Introduction to breathable water-repellent textiles and their production methods
Type of Breathable textile materials | Methods of producing Breathable textiles
Breathability refers to the ability of a fabric to absorb moisture and release it through the material itself, allowing it to ‘breathe’. Breathable Fabrics transmit body moisture away from the body, thus maximizing comfort and dryness during outdoor activities.
Summary and Conclusions
The theory of water repellency of textile fabrics has been reviewed with special references to the more recent theory of the wetting of fabrics by water. A survey has also been made on the various testing methods that have been devised for measuring water repellency. The results of the present investigation lead to the following conclusions regarding the status of water repellency. There is a definite need for a comprehensive study of the role that the structure of a fabric plays in the phenomena of water repellency. Students can take these projects and develop the products in their workshops, chemical laborite and test them in the testing laboratory.
In the past, the emphasis has been on developing more efficient compounds. Data available indicate that a better understanding of fabric construction as it applies to repellency, coupled with the now available water-repellent agents, will lead to some more nearly idealized type of water-repellent garment. In regard to testing methods, it is required that correlation is established between the Water-Repellent Fabrics results of laboratory test methods and performance of fabrics.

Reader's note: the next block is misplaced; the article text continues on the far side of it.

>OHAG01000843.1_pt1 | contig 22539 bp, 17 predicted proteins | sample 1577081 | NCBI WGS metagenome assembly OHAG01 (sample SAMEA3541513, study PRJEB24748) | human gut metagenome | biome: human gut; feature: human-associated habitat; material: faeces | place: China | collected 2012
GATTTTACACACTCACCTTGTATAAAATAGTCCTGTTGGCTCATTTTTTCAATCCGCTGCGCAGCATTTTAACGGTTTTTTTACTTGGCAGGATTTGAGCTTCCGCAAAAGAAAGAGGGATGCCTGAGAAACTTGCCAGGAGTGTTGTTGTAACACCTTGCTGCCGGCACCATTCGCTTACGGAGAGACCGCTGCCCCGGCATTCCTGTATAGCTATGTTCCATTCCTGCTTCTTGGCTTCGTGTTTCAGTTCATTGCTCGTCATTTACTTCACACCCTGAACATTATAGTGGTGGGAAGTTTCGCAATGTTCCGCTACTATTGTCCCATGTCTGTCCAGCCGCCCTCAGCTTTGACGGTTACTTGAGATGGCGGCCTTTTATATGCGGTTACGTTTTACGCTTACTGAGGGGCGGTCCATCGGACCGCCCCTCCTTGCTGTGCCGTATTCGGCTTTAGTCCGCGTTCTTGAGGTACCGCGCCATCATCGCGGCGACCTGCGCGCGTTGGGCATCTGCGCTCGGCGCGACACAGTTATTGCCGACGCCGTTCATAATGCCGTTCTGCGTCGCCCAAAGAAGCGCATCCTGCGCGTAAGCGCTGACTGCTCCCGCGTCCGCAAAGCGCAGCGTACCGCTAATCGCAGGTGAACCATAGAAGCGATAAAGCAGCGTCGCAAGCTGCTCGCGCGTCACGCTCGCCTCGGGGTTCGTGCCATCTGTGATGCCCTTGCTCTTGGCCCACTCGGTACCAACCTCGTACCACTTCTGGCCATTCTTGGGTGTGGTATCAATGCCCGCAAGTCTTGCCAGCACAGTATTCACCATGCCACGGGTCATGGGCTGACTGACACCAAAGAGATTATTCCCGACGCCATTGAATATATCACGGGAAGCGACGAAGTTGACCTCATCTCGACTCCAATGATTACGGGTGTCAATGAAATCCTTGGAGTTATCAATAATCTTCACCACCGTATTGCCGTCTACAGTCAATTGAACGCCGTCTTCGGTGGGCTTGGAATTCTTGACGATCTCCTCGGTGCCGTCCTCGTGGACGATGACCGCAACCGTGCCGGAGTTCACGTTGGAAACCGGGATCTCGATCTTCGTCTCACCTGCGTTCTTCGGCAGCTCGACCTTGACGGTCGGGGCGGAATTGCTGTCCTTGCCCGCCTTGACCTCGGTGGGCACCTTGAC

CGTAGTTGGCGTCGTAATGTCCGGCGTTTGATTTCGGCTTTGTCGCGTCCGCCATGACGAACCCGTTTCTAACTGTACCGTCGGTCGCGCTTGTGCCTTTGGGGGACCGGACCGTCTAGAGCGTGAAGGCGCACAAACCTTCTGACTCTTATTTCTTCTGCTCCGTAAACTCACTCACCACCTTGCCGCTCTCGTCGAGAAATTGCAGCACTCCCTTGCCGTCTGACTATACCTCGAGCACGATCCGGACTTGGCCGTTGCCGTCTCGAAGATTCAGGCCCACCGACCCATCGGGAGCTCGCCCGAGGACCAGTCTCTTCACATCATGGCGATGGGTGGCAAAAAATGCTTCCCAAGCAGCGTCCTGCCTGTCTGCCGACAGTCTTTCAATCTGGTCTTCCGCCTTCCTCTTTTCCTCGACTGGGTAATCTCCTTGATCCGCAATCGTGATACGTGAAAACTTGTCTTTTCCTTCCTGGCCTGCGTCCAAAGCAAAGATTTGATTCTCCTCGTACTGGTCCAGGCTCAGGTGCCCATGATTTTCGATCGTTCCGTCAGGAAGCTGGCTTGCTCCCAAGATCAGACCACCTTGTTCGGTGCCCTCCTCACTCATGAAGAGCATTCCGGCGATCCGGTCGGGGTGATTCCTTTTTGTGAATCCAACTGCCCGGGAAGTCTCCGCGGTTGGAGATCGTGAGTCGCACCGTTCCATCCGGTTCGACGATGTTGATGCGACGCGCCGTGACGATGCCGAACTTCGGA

As already stated, the contact angle is influenced by the following factors: The’ chemical nature of the solid surface, the porosity of the surface, and the presence of other molecules on the surface. Again, any one or all of these factors could diminish the contact angle during wetting of the fabric. The change will indicate moisture regain of the sample which will show that the rate at which a fabric absorbs moisture increases the proportion to the number of times the sample has been wetted. It is of interest to re-exam the surface factors that might be responsible for the increase in moisture absorption.
The loss in the repellent agent, the change in position of the fibers in the yarns, and the creation of new surface could all affect the rate of water absorption. The swelling of partially coated or uncoated fibers would also result to make available more hydrophilic surfaces (OH groups). Now, a team at MIT has come up with a promising solution: a coating that not only adds water-repellency to natural fabrics such as cotton and silk but is also more effective than the existing coatings.
The new findings are described in the journal Advanced Functional Materials, in a paper by MIT professors Kripa Varanasi and Karen Gleason, former MIT postdoc Dan Soto, and two others.
Now that you know that “water-repellent” is a characteristic, and understand the differences between water-resistance and waterproofness in fabrics, you should have a newfound sense of reassured confidence when purchasing the perfect product that meets your needs. Being mindful of label descriptions can greatly assist you in deciding whether a product will be suitable for the conditions that you expose it to.